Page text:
Sprag clutch failure can be broken down into three types:
- Overrunning failure
- Loading failure
- Cage failure
The most common reason for overrunning failure is wear between the sprags and the mating surfaces. The sprags require a lubrication film to maintain separation between the sprag and the mating surfaces so that wear is minimized. However, if the lubrication is not sufficient to maintain a thick enough oil film to overcome the microscopic surface roughness of the sprag and the mating surface, then there can be some metal-to-metal contact.
This can happen with lubrication that doesn’t have a sufficient viscosity to work at the application operating temperatures. Additionally, if contamination is present in the application, the contaminants will bridge the oil film gap and can act as sandpaper against the sprag, speeding up the wear.
The wear will result in flat spots on the sprag that appear toward the back of the sprag engagement curve. Methods of correction include using proper lubrication with sufficient viscosity and ensuring the environment remains free from contamination.
Another potential cause for sprag failure in overrunning conditions can come from excessive application vibrations.
The springs in the sprag clutches are intended to ensure contact between the sprags and the mating surfaces. But, if the vibrations are significant enough, the forces generated from the vibrations can overcome the spring force and cause the sprag to hit the back of the sprag in front and possibly damage the cage. This can result in broken sprag toes and marks on the backs of the sprags in front as well as twisted cage separators.
If heavy vibration is unavoidable, the spring force can be increased on the sprag clutches to help overcome the vibration forces, however this may result in increased overrunning wear.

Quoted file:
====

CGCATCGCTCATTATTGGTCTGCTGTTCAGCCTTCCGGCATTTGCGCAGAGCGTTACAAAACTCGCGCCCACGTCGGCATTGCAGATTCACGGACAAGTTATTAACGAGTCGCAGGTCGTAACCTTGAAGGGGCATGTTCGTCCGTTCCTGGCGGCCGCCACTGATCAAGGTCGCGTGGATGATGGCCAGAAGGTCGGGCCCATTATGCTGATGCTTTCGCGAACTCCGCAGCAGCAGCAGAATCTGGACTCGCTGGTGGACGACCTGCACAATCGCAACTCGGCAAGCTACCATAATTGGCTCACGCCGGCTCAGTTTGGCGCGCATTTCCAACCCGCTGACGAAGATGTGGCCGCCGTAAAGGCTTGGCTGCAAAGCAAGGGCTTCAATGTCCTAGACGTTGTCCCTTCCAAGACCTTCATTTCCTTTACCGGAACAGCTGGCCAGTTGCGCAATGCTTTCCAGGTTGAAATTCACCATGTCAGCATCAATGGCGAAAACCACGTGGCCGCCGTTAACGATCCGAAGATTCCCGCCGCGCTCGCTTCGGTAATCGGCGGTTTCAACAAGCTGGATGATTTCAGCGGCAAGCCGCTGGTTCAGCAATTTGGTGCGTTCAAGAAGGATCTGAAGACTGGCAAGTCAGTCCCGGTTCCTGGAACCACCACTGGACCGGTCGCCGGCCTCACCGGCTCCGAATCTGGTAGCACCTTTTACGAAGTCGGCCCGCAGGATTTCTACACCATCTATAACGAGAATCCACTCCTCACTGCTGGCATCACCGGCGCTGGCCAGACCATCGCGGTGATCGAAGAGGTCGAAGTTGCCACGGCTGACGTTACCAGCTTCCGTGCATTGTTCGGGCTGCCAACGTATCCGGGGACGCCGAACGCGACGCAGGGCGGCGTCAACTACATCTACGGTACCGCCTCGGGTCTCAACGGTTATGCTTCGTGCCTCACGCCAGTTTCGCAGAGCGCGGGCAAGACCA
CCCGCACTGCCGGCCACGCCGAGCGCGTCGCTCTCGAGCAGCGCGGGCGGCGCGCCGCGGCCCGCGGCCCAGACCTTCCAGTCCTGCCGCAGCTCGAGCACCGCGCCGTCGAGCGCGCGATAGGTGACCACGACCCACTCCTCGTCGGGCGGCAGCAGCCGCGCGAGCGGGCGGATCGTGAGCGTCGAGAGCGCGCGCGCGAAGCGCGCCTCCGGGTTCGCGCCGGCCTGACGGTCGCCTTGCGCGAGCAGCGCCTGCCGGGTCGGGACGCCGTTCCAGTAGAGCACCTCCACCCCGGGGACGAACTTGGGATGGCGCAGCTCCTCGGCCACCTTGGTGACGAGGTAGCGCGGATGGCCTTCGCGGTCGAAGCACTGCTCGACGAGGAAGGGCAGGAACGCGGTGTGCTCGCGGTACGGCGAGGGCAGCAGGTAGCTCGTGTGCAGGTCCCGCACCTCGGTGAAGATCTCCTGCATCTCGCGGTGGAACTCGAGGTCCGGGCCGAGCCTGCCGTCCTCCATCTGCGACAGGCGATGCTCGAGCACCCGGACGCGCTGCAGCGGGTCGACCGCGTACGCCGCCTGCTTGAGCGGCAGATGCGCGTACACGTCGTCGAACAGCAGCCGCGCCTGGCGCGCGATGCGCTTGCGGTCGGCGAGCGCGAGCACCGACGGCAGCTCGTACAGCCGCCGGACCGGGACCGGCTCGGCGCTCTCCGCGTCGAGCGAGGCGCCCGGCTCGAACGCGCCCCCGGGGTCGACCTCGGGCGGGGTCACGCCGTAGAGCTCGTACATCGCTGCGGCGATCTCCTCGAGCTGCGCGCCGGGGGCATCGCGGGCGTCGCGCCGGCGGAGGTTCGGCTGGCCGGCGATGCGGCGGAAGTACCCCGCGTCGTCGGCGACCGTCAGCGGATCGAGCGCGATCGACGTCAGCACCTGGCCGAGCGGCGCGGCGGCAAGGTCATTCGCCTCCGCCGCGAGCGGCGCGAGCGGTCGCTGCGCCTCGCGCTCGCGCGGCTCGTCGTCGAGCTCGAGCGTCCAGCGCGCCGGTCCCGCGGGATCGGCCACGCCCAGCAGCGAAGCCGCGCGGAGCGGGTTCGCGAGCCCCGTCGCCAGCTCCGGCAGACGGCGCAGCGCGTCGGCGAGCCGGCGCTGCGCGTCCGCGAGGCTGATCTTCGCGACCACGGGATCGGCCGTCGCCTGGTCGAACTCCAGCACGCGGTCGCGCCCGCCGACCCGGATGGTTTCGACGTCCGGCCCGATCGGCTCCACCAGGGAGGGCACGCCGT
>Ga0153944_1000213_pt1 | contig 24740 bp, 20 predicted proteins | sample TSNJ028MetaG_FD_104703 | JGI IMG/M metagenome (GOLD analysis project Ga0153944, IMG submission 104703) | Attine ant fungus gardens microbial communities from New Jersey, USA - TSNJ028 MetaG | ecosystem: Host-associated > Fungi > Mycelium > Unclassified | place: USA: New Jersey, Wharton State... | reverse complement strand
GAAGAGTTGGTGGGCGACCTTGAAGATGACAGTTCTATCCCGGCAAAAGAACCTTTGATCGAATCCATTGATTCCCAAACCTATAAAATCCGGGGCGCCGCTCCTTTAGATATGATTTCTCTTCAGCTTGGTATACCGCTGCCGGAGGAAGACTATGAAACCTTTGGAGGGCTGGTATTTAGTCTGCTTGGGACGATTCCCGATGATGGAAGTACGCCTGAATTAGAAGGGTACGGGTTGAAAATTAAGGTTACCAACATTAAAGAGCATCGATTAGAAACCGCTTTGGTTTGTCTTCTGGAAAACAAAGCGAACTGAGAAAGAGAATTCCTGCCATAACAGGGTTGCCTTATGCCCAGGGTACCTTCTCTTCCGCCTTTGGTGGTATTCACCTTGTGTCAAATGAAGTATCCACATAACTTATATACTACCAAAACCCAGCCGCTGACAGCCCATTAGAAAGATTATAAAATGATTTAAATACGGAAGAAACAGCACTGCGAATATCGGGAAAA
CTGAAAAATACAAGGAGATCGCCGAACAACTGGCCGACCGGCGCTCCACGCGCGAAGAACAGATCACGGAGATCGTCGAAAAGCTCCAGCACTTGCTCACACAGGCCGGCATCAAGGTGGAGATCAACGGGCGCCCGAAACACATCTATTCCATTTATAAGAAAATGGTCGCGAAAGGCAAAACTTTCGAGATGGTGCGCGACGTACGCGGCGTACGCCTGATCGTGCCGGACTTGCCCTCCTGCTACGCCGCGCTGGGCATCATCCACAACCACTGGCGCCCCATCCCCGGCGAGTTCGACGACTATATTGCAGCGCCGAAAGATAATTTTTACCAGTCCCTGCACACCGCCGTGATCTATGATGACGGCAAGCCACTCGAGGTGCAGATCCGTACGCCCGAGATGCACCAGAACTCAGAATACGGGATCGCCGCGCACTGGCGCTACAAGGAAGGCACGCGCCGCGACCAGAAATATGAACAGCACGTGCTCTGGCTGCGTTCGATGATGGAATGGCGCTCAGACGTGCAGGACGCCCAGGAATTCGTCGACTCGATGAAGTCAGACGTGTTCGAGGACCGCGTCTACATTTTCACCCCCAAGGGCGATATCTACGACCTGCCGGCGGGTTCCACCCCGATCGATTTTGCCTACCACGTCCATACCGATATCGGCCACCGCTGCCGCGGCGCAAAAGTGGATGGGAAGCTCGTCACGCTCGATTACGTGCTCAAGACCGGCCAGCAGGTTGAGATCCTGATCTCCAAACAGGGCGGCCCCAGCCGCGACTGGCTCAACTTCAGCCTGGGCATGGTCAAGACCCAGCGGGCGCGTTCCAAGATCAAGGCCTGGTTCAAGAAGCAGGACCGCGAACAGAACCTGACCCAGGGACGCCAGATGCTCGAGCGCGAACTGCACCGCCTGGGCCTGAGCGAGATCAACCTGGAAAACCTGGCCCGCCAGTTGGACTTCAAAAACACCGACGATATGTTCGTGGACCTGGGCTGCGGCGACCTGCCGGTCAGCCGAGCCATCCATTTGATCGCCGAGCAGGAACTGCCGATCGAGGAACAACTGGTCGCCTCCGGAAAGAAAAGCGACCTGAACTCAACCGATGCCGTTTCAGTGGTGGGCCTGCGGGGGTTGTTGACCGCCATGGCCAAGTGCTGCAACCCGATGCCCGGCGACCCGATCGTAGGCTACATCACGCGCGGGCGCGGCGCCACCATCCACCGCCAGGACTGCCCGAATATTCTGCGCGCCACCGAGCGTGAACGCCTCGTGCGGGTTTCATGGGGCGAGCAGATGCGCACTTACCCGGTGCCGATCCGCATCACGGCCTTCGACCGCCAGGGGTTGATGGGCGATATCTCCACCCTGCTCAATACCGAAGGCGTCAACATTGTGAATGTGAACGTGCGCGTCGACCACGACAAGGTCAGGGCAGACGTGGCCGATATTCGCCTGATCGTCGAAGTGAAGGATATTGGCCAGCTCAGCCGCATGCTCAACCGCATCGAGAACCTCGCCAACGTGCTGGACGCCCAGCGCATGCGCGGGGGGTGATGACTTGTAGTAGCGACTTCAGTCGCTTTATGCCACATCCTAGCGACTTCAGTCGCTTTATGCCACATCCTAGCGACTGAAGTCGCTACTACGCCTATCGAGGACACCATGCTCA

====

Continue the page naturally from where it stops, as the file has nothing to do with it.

Sprag loading failure is generally one of two types: Excessive torque or Popping
If the application generates a torque that is above the maximum torque limit, the sprags will want to extend past the maximum point on the engagement curve and roll over. This will result in permanent destruction of the clutch.
This would be indicated by sprags laying down in the overloaded position, cage separators twisted or removed, and sprag toes damaged. To rectify this, the application needs to be designed to ensure that the maximum possible torque required is below the torque limit of the clutch.
GMN sprag clutches have a built-in safety to help prevent sprag rollover in excessive torque applications. At the point of maximum torque transmission, the engagement angle starts to increase, which causes the sprags to lose friction contact and slip instead of rolling over.
Even though this is part of the sprag design, it is still possible for the conditions to cause the sprags to roll over in an excessive torque situation, especially if it is a rapid torque transmission. (The sprags should not be relied upon to slip.)
The other type of loading failure is a phenomenon called popping. This happens at the point of transmission when the sprags go from overloading to transmitting torque.
As the sprags start to engage, they elastically deform the mating surface, building up potential energy. Something can happen to cause the contact to not be maintained and that built-up energy acts as a spring that rapidly propels the sprags forward creating a “popping” sound.
This can result in damaged sprag toes, marks on the back of the sprags from the toes of the sprags behind hitting the sprags in front, and twisted cage separators.
The most common cause for popping is improper lubrication, mainly the presence of extra pressure additives. If the sprags are unable to break through the oil film when they engage, that film will cause the sprags to slip and spring forward.
Other potential causes for popping and overloading failure can be improper mating surface tolerances as well as incorrect mating surface material, hardness, and hardness depth.
Cage failure is almost never due to a problem with the cage. The purpose of the cage is to evenly space out the sprags to enable proper torque transfer. No loading should ever be placed on the cage.
If the application is designed correctly, the cages should never experience conditions that cause it to fail. If cage failure occurs, it is typically the symptom of one of the failures mentioned above.
If the conditions that are causing the cages to fail are unavoidable, it is possible to make alterations to the cage design to help ensure clutch success. This can include making the cage thicker or changing cage materials.
If you are experiencing one of the sprag clutch failure symptoms above, contact us for assistance.
Interested in GMN Sprag Clutches?
Check out our Sprag Clutch Guide resources below for more information.